Correspondence  |   July 2009
Retrospective but Not Rigorous
Author Affiliations & Notes
  • Donal J. Buggy, M.D., M.Sc., D.M.E., F.R.C.P.I., F.C.A.I., F.R.C.A.
  • Daniel I. Sessler, M.D.
  • *Mater Misericordiae University Hospital, Dublin, Ireland.
Article Information
Correspondence   |   July 2009
Retrospective but Not Rigorous
Anesthesiology 7 2009, Vol.111, 203-204. doi:
Anesthesiology 7 2009, Vol.111, 203-204. doi:
In Reply:—
We are proponents of prospective research and between us have published more than 400 randomized trials. Randomized trials are considered the gold standard for clinical evidence because they minimize the risks of selection bias, measurement bias, confounding, and reverse causation. There are nonetheless occasions when retrospective studies are helpful. For example, retrospective studies can provide initial evidence to support a novel hypothesis and estimate the potential treatment effect.
The theory that regional analgesia may reduce the risk of cancer recurrence is both novel and recent. It is likely that a randomized trial testing this hypothesis will take 5 yr or longer, given that it will be necessary not only to enroll patients, but to wait for cancer recurrences. However, agencies are unlikely to fund such a large effort without at least some human data. Furthermore, an estimate of treatment effect is necessary to properly develop a priori  sample-size estimate and interim analysis plans. It was in this spirit that we published our current observations in men having prostate cancer surgery,1 and previous ones in women having breast cancer surgery.2 
We also wish that more details about anesthetic management were available. It is because these details would so obviously have been interesting that we commented about them in the manuscript. However, a limitation of retrospective studies is that much interesting information is often unavailable—as in our patients.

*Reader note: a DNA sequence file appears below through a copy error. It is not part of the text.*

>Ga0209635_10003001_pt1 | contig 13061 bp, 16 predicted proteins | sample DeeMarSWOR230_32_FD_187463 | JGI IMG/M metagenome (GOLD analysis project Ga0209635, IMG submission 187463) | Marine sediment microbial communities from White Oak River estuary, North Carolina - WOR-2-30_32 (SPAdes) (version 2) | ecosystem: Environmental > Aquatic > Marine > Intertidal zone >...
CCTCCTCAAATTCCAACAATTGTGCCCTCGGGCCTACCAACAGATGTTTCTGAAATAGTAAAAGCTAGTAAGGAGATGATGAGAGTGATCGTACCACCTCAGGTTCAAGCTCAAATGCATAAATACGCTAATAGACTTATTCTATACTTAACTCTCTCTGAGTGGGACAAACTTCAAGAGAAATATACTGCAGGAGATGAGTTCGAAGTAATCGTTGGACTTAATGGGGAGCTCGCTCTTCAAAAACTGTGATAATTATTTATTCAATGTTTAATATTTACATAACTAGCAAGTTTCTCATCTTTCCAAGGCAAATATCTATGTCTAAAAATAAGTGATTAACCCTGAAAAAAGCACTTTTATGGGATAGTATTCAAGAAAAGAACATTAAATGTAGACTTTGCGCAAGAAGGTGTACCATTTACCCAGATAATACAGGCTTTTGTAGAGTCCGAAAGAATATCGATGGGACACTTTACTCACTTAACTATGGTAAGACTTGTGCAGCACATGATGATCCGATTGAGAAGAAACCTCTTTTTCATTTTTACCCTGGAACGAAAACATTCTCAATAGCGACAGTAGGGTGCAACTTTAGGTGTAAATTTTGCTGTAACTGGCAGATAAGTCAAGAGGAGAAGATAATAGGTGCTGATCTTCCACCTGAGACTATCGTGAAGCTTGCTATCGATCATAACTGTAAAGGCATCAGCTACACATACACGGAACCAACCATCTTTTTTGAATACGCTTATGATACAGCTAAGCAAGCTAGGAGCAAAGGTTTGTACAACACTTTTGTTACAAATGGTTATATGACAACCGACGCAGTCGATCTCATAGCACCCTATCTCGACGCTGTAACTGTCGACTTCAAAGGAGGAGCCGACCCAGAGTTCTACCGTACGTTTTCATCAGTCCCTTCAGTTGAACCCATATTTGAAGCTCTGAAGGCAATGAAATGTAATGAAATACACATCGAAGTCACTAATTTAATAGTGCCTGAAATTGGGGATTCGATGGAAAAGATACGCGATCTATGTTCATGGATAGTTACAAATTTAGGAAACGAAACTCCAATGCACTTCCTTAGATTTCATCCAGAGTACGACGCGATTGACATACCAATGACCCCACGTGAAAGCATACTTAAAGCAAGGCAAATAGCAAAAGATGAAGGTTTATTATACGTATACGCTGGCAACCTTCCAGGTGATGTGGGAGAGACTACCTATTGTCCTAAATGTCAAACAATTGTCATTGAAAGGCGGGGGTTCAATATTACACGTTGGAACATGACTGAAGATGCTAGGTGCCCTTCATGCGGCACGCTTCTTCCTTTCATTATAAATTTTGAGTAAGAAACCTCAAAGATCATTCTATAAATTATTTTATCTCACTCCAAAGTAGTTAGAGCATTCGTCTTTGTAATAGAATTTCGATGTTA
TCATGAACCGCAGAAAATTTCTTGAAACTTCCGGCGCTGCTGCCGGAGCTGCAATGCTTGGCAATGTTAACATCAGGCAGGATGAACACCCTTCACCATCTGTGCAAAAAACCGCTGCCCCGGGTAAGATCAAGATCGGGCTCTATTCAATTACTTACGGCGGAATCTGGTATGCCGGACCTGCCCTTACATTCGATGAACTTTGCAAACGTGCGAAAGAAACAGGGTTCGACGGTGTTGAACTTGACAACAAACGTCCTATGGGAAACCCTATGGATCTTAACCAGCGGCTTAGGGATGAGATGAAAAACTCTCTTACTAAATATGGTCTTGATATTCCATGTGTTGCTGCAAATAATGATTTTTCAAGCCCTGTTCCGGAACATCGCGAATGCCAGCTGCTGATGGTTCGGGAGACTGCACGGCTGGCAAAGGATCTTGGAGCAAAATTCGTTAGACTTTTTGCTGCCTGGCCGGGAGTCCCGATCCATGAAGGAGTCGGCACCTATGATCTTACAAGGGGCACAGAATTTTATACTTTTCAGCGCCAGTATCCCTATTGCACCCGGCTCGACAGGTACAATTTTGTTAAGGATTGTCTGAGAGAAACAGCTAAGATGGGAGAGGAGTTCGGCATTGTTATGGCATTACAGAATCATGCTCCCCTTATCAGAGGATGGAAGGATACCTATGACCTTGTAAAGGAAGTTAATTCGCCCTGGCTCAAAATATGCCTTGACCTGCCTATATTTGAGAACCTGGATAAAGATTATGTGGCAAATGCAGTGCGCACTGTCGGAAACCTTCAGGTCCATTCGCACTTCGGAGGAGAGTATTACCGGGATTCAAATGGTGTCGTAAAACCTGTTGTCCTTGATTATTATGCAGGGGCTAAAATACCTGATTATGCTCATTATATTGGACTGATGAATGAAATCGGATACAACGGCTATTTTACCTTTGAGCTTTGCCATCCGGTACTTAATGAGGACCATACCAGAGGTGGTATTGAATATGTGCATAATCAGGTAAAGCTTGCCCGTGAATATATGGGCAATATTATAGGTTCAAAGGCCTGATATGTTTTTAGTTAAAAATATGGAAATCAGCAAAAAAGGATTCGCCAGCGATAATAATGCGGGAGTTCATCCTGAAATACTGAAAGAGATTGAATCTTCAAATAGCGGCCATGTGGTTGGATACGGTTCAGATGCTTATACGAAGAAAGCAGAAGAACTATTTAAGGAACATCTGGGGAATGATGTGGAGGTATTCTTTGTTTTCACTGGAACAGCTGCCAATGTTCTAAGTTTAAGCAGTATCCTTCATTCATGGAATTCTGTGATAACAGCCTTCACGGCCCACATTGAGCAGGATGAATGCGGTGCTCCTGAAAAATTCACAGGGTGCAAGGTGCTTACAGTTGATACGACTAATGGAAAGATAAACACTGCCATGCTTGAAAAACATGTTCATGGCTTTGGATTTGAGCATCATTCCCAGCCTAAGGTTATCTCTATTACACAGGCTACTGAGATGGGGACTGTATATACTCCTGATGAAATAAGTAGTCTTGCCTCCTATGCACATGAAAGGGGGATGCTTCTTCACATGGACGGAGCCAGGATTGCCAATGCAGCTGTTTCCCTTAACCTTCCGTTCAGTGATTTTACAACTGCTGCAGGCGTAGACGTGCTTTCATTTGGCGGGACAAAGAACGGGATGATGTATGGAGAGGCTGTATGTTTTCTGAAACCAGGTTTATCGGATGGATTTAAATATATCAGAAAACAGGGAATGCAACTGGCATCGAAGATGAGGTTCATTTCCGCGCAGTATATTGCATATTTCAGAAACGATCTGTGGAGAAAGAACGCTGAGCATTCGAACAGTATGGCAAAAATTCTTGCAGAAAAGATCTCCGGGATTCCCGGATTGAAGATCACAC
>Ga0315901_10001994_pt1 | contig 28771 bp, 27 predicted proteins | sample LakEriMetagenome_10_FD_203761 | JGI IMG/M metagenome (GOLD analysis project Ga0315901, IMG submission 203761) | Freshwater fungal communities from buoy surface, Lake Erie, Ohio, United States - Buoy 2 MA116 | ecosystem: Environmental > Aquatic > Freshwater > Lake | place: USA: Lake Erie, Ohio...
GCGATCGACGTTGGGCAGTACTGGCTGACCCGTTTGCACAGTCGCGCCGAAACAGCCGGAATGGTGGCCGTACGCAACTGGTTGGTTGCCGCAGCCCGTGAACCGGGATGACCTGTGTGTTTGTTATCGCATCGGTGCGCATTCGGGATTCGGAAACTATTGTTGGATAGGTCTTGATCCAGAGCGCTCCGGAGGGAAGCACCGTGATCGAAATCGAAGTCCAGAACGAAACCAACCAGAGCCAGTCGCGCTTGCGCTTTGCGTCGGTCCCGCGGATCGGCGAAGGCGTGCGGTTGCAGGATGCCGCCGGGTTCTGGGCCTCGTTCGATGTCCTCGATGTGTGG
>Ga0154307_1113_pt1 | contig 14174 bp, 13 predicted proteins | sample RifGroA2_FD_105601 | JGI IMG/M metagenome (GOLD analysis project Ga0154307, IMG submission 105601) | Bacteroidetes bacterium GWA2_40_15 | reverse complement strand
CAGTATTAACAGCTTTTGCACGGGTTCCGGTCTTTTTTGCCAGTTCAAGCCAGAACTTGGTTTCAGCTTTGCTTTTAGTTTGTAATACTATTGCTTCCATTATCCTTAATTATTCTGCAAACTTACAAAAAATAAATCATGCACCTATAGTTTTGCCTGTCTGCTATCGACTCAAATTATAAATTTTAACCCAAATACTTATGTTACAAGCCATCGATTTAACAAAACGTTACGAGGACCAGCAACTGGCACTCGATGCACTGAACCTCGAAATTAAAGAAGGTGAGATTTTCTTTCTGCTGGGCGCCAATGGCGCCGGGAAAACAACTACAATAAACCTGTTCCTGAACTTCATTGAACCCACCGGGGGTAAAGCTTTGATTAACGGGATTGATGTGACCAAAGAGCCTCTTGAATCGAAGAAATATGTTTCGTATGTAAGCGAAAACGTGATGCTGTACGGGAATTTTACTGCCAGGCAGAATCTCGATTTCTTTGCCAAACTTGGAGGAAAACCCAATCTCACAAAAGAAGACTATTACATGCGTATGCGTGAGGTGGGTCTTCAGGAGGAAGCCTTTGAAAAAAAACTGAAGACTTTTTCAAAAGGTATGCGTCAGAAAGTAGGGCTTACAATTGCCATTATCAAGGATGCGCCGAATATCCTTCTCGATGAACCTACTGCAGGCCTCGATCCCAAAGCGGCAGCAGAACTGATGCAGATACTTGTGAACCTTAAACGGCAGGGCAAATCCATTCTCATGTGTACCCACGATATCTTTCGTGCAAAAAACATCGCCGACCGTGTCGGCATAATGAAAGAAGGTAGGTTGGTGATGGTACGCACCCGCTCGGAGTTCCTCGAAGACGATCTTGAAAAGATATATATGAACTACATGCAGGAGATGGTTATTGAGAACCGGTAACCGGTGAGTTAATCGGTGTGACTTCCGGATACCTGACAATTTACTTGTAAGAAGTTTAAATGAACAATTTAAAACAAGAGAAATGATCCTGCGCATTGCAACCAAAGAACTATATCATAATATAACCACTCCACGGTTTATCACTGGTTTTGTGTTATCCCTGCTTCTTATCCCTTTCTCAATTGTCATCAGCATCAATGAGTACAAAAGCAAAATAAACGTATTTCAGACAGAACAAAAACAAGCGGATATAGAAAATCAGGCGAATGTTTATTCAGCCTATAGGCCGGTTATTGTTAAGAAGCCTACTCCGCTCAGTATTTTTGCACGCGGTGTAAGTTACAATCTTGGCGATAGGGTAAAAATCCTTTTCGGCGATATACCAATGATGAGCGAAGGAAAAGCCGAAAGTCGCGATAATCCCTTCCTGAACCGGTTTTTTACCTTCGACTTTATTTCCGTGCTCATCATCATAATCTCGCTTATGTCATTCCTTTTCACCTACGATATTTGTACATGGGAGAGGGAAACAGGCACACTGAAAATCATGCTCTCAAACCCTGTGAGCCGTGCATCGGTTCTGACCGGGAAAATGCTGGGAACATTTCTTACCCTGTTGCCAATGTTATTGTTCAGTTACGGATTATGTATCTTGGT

We were explicit in our recent paper, and our previous one, that small retrospective studies are no basis for changing clinical practice—and we reiterate that here. But our current1 and previous2 results, to say nothing of overwhelming animal evidence,3,4 do provide considerable basis for large randomized trials.5 The Outcomes Research Consortium has already started randomized trials of paravertebral analgesia for breast cancer and epidural analgesia for colon cancer.6 Others will start soon.
*Mater Misericordiae University Hospital, Dublin, Ireland.
Biki B, Mascha E, Moriarty DC, Fitzpatrick JM, Sessler DI, Buggy DJ: Anesthetic technique for radical prostatectomy surgery affects cancer recurrence: A retrospective analysis. Anesthesiology 2008; 109:180–7Biki, B Mascha, E Moriarty, DC Fitzpatrick, JM Sessler, DI Buggy, DJ
Exadaktylos AK, Buggy DJ, Moriarty DC, Mascha E, Sessler DI: Can anesthetic technique for primary breast cancer surgery affect recurrence or metastasis? Anesthesiology 2006; 4:660–4Exadaktylos, AK Buggy, DJ Moriarty, DC Mascha, E Sessler, DI
Bar-Yosef S, Melamed R, Page GG, Shakhar G, Shakhar K, Ben-Eliyahu S: Attenuation of the tumor-promoting effect of surgery by spinal blockade in rats. Anesthesiology 2001; 94:1066–73Bar-Yosef, S Melamed, R Page, GG Shakhar, G Shakhar, K Ben-Eliyahu, S
Page GG, Blakely WP, Ben-Eliyahu S: Evidence that postoperative pain is a mediator of the tumor-promoting effects of surgery in rats. Pain 2001; 90:191–9Page, GG Blakely, WP Ben-Eliyahu, S
Sessler DI: Does regional analgesia reduce the risk of cancer recurrence? A hypothesis. Eur J Cancer Prev 2008; 17:269–72Sessler, DI
Sessler DI, Ben-Eliyahu S, Mascha EJ, Parat MO, Buggy DJ: Can regional analgesia reduce the risk of recurrence after breast cancer? Methodology of a multicenter randomized trial. Contemp Clin Trials 2008; 29:517–26Sessler, DI Ben-Eliyahu, S Mascha, EJ Parat, MO Buggy, DJ